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What works for wellbeing in culture and sport? Report of a DELPHI process to support coproduction and establish principles and parameters of an evidence review

Daykin, N., Mansfield, L., Payne, A., Kay, T., Meads, C., DInnocenzo, G., Burnett, A., Dolan, P., Julier, G., Longworth, L., Tomlinson, A., Testoni, S. and Victor, C. (2016) What works for wellbeing in culture and sport? Report of a DELPHI process to support coproduction and establish principles and parameters of an evidence review. Perspectives in Public Health, 137 (5). pp. 281-288. ISSN 1757-9139

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Identification Number: 10.1177/1757913916674038

Abstract

Aims: There is a growing recognition of the ways in which culture and sport can contribute to wellbeing. A strong evidence base is needed to support innovative service development and a 3-year research programme is being undertaken to capture best evidence of wellbeing impacts and outcomes of cultural and sporting activities in order to inform UK policy and practice. This article provides an overview of methods and findings from an initial coproduction process with key stakeholders that sought to explore and agree principles and parameters of the evidence review for culture, sport and wellbeing (CSW). Methods: A two-stage DELPHI process was conducted with a purposeful sample of 57 stakeholders between August and December 2015. Participants were drawn from a range of culture and sport organisations and included commissioners and managers, policy makers, representatives of service delivery organisations (SDOs) and scholars. The DELPHI 1 questionnaire was developed from extensive consultation in July and August 2015. It explored definitions of wellbeing, the role of evidence, quality assessment, and the culture and sport populations, settings and interventions that are most likely to deliver wellbeing outcomes. Following further consultation, the results, presented as a series of ranked statements, were sent back to participants (DELPHI 2), which allowed them to reflect on and, if they wished, express agreement or disagreement with the emerging consensus. Results: A total of 40 stakeholders (70.02%) responded to the DELPHI questionnaires. DELPHI 1 mapped areas of agreement and disagreement, confirmed in DELPHI 2. The exercise drew together the key priorities for the CSW evidence review. Conclusion: The DELPHI process, in combination with face-to-face deliberation, enabled stakeholders to engage in complex discussion and express nuanced priorities while also allowing the group to come to an overall consensus and agree outcomes. The results will inform the CSW evidence review programme until its completion in March 2018.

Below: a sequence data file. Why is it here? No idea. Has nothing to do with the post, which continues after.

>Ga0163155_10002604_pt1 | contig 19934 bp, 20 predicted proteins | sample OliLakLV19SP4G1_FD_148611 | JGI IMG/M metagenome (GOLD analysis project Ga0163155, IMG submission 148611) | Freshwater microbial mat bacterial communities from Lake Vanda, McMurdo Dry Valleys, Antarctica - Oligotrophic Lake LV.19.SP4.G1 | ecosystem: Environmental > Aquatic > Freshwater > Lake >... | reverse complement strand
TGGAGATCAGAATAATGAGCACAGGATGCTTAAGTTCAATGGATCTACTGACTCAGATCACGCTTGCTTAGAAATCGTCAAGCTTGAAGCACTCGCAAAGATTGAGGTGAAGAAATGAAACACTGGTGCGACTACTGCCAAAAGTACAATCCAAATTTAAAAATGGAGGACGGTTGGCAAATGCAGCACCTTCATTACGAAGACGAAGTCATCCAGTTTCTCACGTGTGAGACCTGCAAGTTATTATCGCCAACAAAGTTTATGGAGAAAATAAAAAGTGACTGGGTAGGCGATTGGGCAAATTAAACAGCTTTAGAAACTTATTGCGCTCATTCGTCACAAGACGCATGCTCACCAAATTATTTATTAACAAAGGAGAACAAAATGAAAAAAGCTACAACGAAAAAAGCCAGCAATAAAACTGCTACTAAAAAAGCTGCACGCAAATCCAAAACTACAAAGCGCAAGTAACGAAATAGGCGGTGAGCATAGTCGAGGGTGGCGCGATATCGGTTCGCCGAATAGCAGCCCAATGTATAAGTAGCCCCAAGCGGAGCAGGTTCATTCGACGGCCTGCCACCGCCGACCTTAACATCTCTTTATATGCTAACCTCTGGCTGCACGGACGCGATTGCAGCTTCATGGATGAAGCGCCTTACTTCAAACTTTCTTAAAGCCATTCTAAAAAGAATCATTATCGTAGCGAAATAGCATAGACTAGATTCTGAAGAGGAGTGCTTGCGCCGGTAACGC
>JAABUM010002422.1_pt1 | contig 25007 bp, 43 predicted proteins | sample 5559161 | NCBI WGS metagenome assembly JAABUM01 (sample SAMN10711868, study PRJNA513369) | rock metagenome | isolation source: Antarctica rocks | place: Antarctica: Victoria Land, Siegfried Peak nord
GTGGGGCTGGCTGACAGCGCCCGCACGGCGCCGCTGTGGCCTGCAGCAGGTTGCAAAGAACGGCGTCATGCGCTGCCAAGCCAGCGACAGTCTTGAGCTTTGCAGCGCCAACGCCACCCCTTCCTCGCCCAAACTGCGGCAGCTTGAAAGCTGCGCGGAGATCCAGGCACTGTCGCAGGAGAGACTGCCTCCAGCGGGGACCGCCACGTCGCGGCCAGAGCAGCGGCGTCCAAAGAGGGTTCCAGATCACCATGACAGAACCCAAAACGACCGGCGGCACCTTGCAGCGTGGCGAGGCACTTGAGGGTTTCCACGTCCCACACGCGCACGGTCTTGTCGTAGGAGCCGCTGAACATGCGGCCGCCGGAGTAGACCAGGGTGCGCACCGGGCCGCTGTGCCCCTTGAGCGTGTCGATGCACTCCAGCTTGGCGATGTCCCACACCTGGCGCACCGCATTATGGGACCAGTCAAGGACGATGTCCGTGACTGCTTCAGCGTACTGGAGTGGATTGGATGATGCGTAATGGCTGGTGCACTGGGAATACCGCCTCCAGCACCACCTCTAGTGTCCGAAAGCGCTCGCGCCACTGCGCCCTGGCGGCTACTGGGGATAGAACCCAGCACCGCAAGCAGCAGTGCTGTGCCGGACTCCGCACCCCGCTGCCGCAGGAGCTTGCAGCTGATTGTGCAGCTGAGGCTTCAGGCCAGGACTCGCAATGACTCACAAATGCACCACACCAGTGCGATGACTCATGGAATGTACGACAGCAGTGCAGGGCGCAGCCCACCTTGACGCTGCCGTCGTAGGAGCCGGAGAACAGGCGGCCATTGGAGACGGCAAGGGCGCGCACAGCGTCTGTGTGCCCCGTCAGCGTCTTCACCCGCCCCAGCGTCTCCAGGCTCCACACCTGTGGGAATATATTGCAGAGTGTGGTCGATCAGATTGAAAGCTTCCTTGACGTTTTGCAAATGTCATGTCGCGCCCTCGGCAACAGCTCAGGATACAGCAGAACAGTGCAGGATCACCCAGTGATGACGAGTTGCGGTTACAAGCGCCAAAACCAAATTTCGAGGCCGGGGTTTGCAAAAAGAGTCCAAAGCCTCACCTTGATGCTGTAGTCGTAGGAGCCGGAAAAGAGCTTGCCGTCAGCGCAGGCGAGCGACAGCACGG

Item Type: Article
Official URL: http://journals.sagepub.com/home/rsh
Additional Information: © 2016 Royal Society for Public Health © CC BY 3.0
Divisions: Social Policy
Subjects: H Social Sciences > HN Social history and conditions. Social problems. Social reform
Sets: Departments > Social Policy
Date Deposited: 10 Jan 2017 13:01
Last Modified: 20 Nov 2019 11:49
Funders: Economic and Social Research Council
URI: http://eprints.lse.ac.uk/id/eprint/68801

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